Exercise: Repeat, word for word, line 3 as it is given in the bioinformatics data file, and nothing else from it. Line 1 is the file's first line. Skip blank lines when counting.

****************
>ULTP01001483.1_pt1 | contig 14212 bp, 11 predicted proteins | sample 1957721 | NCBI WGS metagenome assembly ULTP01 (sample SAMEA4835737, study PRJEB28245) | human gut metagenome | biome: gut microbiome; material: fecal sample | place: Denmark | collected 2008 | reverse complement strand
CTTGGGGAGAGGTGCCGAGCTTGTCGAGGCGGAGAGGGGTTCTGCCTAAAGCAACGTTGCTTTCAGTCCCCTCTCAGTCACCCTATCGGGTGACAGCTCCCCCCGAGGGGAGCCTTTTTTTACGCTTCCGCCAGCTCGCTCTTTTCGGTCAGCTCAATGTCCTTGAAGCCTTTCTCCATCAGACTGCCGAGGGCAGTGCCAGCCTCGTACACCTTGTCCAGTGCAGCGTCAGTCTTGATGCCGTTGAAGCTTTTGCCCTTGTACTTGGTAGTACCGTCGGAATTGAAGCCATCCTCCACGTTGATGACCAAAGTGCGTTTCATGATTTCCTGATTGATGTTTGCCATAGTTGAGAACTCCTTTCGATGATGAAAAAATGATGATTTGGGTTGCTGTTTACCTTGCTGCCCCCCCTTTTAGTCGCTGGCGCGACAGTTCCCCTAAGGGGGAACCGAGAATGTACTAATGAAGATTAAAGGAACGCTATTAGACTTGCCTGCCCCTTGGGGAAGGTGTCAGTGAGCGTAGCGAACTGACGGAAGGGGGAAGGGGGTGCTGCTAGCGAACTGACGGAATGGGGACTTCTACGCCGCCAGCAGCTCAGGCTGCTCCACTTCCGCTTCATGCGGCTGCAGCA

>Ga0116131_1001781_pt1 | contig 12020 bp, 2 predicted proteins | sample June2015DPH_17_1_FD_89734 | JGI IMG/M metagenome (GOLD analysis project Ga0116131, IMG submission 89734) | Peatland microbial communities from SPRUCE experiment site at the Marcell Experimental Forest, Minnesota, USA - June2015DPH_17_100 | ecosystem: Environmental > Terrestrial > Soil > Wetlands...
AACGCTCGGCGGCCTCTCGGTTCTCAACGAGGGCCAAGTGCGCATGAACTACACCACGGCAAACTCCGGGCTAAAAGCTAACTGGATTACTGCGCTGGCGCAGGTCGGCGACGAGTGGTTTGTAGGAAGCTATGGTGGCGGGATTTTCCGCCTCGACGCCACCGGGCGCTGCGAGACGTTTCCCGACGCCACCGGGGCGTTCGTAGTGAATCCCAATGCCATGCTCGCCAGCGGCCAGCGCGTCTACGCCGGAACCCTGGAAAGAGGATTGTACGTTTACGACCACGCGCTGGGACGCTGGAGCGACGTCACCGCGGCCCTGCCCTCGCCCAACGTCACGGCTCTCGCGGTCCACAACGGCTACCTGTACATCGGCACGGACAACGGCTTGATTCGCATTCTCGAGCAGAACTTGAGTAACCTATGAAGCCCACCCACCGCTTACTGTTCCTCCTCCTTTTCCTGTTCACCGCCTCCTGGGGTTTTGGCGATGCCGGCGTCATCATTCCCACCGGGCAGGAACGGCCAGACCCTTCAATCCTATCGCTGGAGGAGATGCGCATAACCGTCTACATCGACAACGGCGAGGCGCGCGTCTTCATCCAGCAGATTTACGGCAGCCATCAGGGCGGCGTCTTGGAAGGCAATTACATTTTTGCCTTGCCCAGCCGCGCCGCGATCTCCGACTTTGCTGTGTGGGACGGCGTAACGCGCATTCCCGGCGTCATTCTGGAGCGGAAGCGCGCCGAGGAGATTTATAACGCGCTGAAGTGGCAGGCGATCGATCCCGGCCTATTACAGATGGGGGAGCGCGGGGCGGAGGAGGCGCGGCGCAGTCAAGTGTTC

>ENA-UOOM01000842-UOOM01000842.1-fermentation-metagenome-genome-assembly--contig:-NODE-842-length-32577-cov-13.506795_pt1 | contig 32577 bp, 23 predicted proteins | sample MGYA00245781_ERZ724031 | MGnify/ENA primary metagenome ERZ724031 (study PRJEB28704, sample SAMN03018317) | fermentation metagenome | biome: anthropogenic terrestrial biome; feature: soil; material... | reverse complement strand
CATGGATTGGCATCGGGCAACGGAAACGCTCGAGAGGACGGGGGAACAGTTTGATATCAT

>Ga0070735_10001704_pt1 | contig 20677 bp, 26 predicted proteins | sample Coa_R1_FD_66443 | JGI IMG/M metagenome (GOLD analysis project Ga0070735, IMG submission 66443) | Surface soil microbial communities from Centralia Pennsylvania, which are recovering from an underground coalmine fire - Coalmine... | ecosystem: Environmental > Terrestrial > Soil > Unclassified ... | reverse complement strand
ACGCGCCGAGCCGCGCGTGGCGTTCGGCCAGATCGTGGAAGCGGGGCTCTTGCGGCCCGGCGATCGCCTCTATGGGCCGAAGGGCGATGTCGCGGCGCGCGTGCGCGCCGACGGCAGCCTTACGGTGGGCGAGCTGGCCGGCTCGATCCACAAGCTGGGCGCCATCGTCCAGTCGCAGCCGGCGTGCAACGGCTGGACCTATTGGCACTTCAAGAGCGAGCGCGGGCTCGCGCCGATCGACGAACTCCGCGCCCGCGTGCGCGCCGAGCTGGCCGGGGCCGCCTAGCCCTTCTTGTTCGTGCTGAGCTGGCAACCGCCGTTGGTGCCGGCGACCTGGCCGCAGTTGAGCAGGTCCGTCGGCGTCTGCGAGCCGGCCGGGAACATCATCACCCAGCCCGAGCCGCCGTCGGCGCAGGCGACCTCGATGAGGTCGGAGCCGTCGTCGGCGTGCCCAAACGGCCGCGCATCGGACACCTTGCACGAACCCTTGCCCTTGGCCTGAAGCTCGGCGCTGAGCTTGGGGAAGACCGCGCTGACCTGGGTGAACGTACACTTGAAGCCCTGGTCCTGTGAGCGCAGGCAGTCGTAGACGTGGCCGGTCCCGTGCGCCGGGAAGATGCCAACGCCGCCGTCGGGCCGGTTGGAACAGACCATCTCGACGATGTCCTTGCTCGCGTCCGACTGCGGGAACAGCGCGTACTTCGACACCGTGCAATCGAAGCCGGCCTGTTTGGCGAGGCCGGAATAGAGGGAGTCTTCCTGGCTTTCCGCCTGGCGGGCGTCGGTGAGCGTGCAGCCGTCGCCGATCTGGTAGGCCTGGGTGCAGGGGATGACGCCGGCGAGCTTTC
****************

>Ga0116131_1001781_pt1 | contig 12020 bp, 2 predicted proteins | sample June2015DPH_17_1_FD_89734 | JGI IMG/M metagenome (GOLD analysis project Ga0116131, IMG submission 89734) | Peatland microbial communities from SPRUCE experiment site at the Marcell Experimental Forest, Minnesota, USA - June2015DPH_17_100 | ecosystem: Environmental > Terrestrial > Soil > Wetlands...